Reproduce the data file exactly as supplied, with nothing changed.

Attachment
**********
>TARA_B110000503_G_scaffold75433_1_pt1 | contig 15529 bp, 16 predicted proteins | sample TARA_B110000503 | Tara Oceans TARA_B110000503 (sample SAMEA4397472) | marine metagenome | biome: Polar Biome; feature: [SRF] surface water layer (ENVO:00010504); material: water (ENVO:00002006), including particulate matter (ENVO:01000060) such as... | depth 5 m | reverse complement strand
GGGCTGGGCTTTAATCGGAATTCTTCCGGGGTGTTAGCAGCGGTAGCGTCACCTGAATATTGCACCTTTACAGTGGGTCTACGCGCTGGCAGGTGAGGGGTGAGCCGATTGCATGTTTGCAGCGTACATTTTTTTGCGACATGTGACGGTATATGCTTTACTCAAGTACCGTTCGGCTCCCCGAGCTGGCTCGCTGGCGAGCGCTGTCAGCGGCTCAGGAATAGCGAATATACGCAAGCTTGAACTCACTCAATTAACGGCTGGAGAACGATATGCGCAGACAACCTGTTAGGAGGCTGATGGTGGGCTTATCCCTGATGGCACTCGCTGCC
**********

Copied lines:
>TARA_B110000503_G_scaffold75433_1_pt1 | contig 15529 bp, 16 predicted proteins | sample TARA_B110000503 | Tara Oceans TARA_B110000503 (sample SAMEA4397472) | marine metagenome | biome: Polar Biome; feature: [SRF] surface water layer (ENVO:00010504); material: water (ENVO:00002006), including particulate matter (ENVO:01000060) such as... | depth 5 m | reverse complement strand
GGGCTGGGCTTTAATCGGAATTCTTCCGGGGTGTTAGCAGCGGTAGCGTCACCTGAATATTGCACCTTTACAGTGGGTCTACGCGCTGGCAGGTGAGGGGTGAGCCGATTGCATGTTTGCAGCGTACATTTTTTTGCGACATGTGACGGTATATGCTTTACTCAAGTACCGTTCGGCTCCCCGAGCTGGCTCGCTGGCGAGCGCTGTCAGCGGCTCAGGAATAGCGAATATACGCAAGCTTGAACTCACTCAATTAACGGCTGGAGAACGATATGCGCAGACAACCTGTTAGGAGGCTGATGGTGGGCTTATCCCTGATGGCACTCGCTGCC